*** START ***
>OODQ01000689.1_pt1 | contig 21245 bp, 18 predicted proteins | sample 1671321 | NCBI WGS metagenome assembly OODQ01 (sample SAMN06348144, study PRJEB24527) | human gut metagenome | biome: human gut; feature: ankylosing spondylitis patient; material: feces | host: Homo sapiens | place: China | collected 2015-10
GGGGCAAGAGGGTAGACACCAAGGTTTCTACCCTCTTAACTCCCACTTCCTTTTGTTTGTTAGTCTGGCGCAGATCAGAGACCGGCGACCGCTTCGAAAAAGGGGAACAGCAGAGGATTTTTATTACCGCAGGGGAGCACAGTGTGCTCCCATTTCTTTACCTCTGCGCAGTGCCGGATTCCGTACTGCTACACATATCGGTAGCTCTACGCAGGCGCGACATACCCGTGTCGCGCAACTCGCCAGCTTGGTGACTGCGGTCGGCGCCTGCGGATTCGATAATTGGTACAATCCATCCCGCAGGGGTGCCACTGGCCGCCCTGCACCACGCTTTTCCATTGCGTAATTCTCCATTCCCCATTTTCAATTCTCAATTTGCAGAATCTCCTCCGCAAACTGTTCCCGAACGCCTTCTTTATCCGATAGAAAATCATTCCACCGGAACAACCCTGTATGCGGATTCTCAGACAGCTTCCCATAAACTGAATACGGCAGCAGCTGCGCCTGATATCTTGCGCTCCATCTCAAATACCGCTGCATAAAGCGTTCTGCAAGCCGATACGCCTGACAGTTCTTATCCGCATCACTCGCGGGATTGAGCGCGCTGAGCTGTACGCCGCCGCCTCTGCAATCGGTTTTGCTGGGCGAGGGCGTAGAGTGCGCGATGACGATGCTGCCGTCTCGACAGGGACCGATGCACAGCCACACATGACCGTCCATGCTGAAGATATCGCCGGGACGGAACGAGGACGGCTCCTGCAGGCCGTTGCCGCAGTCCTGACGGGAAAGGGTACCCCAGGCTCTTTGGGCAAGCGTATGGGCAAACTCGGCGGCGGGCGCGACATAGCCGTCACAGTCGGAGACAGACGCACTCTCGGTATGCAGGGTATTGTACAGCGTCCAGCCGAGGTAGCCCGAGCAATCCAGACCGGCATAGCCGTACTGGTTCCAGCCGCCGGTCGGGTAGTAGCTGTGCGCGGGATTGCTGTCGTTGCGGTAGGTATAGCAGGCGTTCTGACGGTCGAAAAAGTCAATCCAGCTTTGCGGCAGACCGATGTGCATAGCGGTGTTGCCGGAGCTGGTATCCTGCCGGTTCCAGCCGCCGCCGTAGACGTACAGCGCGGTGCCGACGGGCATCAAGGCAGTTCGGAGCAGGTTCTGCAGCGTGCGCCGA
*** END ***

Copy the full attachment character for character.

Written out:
>OODQ01000689.1_pt1 | contig 21245 bp, 18 predicted proteins | sample 1671321 | NCBI WGS metagenome assembly OODQ01 (sample SAMN06348144, study PRJEB24527) | human gut metagenome | biome: human gut; feature: ankylosing spondylitis patient; material: feces | host: Homo sapiens | place: China | collected 2015-10
GGGGCAAGAGGGTAGACACCAAGGTTTCTACCCTCTTAACTCCCACTTCCTTTTGTTTGTTAGTCTGGCGCAGATCAGAGACCGGCGACCGCTTCGAAAAAGGGGAACAGCAGAGGATTTTTATTACCGCAGGGGAGCACAGTGTGCTCCCATTTCTTTACCTCTGCGCAGTGCCGGATTCCGTACTGCTACACATATCGGTAGCTCTACGCAGGCGCGACATACCCGTGTCGCGCAACTCGCCAGCTTGGTGACTGCGGTCGGCGCCTGCGGATTCGATAATTGGTACAATCCATCCCGCAGGGGTGCCACTGGCCGCCCTGCACCACGCTTTTCCATTGCGTAATTCTCCATTCCCCATTTTCAATTCTCAATTTGCAGAATCTCCTCCGCAAACTGTTCCCGAACGCCTTCTTTATCCGATAGAAAATCATTCCACCGGAACAACCCTGTATGCGGATTCTCAGACAGCTTCCCATAAACTGAATACGGCAGCAGCTGCGCCTGATATCTTGCGCTCCATCTCAAATACCGCTGCATAAAGCGTTCTGCAAGCCGATACGCCTGACAGTTCTTATCCGCATCACTCGCGGGATTGAGCGCGCTGAGCTGTACGCCGCCGCCTCTGCAATCGGTTTTGCTGGGCGAGGGCGTAGAGTGCGCGATGACGATGCTGCCGTCTCGACAGGGACCGATGCACAGCCACACATGACCGTCCATGCTGAAGATATCGCCGGGACGGAACGAGGACGGCTCCTGCAGGCCGTTGCCGCAGTCCTGACGGGAAAGGGTACCCCAGGCTCTTTGGGCAAGCGTATGGGCAAACTCGGCGGCGGGCGCGACATAGCCGTCACAGTCGGAGACAGACGCACTCTCGGTATGCAGGGTATTGTACAGCGTCCAGCCGAGGTAGCCCGAGCAATCCAGACCGGCATAGCCGTACTGGTTCCAGCCGCCGGTCGGGTAGTAGCTGTGCGCGGGATTGCTGTCGTTGCGGTAGGTATAGCAGGCGTTCTGACGGTCGAAAAAGTCAATCCAGCTTTGCGGCAGACCGATGTGCATAGCGGTGTTGCCGGAGCTGGTATCCTGCCGGTTCCAGCCGCCGCCGTAGACGTACAGCGCGGTGCCGACGGGCATCAAGGCAGTTCGGAGCAGGTTCTGCAGCGTGCGCCGA